Lawrence Hester, co-founder and CEO of tour-booking software company FareHarbor, which became part of Booking Holdings in 2018, is fond of recalling the company’s humble beginnings in Hawaii.
After taking over the operations of North Shore Catamaran in the 50th U.S. state, brothers Lawrence and Zachary Hester launched FareHarbor there in February 2013.
So it’s all true that FareHarbor started out as a family-run business and managed to scale its operations until early 2016 by apparently taking money mostly from friends and family.
But the problem is that by early 2017, FareHarbor had raised around $11 million in funding — including around $7.5 million from investors — yet kept the myth going, and misled people to give them the impression that the company had taken no outside money because it was growing organically and really didn’t have to go fundraising.
However, largely because of an amended lawsuit filed in March against FareHarbor by a limited liability company with ties to tour operator and FareHarbor client Roberts Hawaii, we now know to the contrary that:
By the end of September 2016, FareHarbor had taken investments and issued preferred stock worth $3.45 million, likely held by friends and family, and perhaps others.
FareHarbor had also taken out a $2.5 million loan from Costella Kirsch, a Silicon Valley-based investment fund that has financed at least 90 other companies. It’s our understanding that FareHarbor issued warrants to Costella Kirsch in connection with this financing that gave it the option to take equity in FareHarbor worth 3.59 percent of the startup’s capitalization.
And, around January 2017, FareHarbor raised some $5 million in funding from RSMCFH, the investment vehicle tied to Roberts Hawaii, which is the plaintiff in an ongoing lawsuit against FareHarbor.
The comes to around $11 million in funding, including from friends and family; it includes at least $7.5 million that came from outside the company.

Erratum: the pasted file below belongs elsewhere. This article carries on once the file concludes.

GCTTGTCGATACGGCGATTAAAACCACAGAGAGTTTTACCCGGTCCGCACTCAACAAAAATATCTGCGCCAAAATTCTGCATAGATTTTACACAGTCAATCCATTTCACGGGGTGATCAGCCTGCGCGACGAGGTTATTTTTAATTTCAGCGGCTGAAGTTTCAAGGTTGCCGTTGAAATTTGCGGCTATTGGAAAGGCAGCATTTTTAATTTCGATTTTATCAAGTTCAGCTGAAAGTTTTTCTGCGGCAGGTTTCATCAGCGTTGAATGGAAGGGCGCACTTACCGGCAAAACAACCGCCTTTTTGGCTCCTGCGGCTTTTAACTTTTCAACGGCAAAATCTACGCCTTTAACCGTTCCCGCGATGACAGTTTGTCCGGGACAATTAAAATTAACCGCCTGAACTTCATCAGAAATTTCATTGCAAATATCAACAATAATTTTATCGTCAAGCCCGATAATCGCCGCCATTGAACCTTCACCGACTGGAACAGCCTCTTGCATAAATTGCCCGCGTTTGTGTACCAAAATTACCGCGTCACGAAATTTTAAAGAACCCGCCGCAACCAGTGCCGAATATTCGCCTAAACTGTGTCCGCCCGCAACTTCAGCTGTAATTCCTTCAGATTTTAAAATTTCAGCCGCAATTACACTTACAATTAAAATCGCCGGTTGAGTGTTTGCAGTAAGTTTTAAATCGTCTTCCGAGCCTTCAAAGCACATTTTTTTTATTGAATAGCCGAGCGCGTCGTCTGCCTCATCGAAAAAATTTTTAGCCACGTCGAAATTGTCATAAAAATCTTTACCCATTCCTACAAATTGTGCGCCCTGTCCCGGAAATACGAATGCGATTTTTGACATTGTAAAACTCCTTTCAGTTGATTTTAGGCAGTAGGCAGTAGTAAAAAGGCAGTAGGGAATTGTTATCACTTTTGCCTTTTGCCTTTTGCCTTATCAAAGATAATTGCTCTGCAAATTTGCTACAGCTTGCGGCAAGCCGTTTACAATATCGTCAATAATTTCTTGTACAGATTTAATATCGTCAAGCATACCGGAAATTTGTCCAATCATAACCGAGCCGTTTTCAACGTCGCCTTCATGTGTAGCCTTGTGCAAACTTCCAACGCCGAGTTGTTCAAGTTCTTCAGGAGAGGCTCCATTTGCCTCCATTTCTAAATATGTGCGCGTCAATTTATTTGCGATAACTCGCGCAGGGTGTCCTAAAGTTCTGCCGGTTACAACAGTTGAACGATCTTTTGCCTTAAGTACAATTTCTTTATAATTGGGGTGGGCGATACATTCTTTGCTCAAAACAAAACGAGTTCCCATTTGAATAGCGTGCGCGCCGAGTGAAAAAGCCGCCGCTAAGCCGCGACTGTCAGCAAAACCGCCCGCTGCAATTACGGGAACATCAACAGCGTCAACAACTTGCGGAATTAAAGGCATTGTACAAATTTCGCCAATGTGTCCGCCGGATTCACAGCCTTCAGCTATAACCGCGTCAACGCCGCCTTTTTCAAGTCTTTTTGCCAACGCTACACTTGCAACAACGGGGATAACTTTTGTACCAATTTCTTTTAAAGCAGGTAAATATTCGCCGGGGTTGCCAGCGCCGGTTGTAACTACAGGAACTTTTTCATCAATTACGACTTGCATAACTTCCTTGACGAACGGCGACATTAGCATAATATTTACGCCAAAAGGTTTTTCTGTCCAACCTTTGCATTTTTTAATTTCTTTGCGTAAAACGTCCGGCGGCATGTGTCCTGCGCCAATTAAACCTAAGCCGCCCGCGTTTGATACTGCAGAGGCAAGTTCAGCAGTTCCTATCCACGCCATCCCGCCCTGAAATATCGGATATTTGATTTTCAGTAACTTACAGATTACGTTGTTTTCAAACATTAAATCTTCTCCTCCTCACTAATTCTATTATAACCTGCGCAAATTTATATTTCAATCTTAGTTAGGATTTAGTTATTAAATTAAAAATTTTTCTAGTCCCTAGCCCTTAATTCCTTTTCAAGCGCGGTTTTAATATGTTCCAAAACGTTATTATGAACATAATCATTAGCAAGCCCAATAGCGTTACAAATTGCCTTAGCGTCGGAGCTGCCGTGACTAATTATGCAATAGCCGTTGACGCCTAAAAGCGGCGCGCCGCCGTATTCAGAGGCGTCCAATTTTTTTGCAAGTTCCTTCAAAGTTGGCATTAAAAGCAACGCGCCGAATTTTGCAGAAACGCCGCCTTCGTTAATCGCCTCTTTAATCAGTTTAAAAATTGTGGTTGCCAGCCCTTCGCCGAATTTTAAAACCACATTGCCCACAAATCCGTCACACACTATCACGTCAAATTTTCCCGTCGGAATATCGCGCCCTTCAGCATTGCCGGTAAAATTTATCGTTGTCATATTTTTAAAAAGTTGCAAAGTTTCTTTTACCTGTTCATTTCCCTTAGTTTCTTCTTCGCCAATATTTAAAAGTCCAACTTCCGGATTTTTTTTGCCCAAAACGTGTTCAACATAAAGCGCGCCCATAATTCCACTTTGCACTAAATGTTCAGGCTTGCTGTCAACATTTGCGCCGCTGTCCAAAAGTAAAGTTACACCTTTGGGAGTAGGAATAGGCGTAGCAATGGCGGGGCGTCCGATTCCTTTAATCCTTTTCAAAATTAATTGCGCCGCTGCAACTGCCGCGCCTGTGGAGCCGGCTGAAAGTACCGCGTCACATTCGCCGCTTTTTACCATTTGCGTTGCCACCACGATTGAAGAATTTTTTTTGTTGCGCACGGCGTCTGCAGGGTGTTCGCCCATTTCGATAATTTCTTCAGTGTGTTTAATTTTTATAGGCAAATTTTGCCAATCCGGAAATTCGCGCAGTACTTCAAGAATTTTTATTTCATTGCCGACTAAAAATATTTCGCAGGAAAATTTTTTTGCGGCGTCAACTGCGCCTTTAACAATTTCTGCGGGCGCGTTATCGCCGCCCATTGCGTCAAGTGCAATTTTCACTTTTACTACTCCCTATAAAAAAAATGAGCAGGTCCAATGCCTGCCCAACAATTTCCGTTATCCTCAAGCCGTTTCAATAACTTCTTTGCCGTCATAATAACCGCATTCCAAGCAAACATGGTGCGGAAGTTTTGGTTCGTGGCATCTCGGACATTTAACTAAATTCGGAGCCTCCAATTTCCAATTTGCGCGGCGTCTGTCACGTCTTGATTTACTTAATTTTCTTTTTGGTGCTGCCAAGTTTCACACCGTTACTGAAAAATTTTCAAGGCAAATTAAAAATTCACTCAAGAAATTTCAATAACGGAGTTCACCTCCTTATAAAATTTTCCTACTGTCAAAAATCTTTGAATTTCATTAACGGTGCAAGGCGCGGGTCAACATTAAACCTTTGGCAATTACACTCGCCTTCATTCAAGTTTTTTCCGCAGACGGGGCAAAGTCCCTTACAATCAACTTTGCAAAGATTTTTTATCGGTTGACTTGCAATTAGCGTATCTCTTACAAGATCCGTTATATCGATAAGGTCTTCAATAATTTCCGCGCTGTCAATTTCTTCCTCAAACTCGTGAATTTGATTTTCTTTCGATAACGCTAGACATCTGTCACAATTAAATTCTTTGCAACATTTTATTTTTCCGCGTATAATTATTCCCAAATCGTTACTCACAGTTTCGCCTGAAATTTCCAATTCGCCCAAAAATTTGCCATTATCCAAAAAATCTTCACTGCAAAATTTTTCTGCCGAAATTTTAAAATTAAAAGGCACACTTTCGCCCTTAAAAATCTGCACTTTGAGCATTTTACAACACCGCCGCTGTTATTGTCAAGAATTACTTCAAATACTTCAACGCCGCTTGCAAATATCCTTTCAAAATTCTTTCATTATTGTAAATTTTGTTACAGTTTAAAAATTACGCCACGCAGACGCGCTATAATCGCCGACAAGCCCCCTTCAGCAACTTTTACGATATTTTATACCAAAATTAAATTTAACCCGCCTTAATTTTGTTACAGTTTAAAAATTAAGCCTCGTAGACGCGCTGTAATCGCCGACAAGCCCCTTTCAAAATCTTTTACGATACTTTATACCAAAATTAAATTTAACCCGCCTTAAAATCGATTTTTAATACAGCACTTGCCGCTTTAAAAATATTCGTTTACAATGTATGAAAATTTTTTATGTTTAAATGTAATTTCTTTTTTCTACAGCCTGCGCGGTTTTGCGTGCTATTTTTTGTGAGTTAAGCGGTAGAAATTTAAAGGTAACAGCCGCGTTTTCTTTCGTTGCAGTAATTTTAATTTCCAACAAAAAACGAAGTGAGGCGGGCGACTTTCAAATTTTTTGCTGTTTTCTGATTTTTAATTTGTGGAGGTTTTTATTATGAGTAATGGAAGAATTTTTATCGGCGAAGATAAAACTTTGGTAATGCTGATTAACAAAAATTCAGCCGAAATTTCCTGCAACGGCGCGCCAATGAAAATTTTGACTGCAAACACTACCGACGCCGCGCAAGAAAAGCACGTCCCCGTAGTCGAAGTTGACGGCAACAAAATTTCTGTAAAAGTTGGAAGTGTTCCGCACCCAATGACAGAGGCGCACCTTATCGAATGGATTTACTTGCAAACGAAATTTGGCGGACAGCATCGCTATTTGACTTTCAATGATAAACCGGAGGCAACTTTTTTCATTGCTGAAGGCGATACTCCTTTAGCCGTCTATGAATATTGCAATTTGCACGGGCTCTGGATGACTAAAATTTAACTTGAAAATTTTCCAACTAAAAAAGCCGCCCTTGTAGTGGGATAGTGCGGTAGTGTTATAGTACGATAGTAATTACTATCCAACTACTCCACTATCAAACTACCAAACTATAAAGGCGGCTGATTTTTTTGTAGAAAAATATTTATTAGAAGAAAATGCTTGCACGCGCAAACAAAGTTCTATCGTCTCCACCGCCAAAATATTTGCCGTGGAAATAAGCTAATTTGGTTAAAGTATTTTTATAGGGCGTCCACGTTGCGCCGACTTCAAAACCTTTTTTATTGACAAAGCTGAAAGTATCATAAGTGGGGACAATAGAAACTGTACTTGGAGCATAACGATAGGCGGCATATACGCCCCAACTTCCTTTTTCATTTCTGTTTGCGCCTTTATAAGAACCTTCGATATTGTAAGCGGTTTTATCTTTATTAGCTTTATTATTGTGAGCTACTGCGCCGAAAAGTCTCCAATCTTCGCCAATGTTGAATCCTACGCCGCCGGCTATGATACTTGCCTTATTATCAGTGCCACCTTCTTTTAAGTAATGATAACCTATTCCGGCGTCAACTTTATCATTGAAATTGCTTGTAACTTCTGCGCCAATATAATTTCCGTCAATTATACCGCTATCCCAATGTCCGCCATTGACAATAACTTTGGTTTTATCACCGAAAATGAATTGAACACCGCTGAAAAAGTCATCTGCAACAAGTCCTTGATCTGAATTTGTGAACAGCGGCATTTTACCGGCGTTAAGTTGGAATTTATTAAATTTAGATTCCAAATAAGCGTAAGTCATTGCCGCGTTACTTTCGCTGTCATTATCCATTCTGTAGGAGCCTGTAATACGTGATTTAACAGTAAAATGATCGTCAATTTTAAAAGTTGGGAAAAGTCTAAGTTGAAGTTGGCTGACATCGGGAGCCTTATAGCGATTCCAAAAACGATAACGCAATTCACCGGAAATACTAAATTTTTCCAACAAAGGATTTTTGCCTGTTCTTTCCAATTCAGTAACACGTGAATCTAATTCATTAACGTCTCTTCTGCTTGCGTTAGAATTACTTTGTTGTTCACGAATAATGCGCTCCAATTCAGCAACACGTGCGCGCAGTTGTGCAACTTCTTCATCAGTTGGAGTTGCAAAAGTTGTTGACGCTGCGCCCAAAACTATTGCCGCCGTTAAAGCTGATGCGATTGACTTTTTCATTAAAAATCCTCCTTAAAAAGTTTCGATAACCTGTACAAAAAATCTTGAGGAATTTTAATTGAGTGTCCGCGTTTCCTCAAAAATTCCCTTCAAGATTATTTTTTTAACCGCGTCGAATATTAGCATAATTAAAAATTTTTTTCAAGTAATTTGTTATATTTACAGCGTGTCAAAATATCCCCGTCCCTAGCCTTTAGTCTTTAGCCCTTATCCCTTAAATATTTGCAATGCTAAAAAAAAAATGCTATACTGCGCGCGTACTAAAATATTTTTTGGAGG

In response to the details of FareHarbor taking $7.5 million in funding, a spokesperson for its parent company Booking Holdings told Skift that FareHarbor executives’ comments on not needing outside funding referred specifically to “institutional venture capital funding,” which the company never took.
Of course, nothing is wrong with raising money beyond friends and family. And raising $7.5 million in outside money is a fairly modest amount of money compared with some of the outsize funding rounds that we are seeing these days in the tours and activities sector from Europe to Asia.
But the issue we’re bringing to the fore is not about legalities, but one of transparency about a company’s trajectory.
It all culminated in travel industry powerhouse Booking Holdings acquiring FareHarbor, which is considered the largest vendor of tour company booking software in the United States, in April 2018 for $249 million in cash and stock.
In fact, FareHarbor, whose executives have disparaged competitors that have taken huge venture capital rounds, used some of Silicon Valley-based Costella Kirsch’s money to acquire Activity Link Systems, a tour software provider, in November 2016.
FareHarbor executives have repeatedly portrayed the startup as lean and bootstrapped and having taken only money from friends and family — with no outside benefactors beyond that.
So it is indeed true that FareHarbor did not take a big venture capital round as did Peek at $40 million, Zerve at $34 million, GetYourGuide at $170 million, and Klook at $520 million, but FareHarbor did take at least $7.5 million in funding from outside the company, including $2.5 million from a Silicon Valley investment fund, Costella Kirsch.
So $7.5 million isn’t SoftBank-type funding, or even the kind of funding that Benchmark or Sequoia would seemingly notice, but it isn’t a typical friends and family contribution, or seed money either.
Read Original Article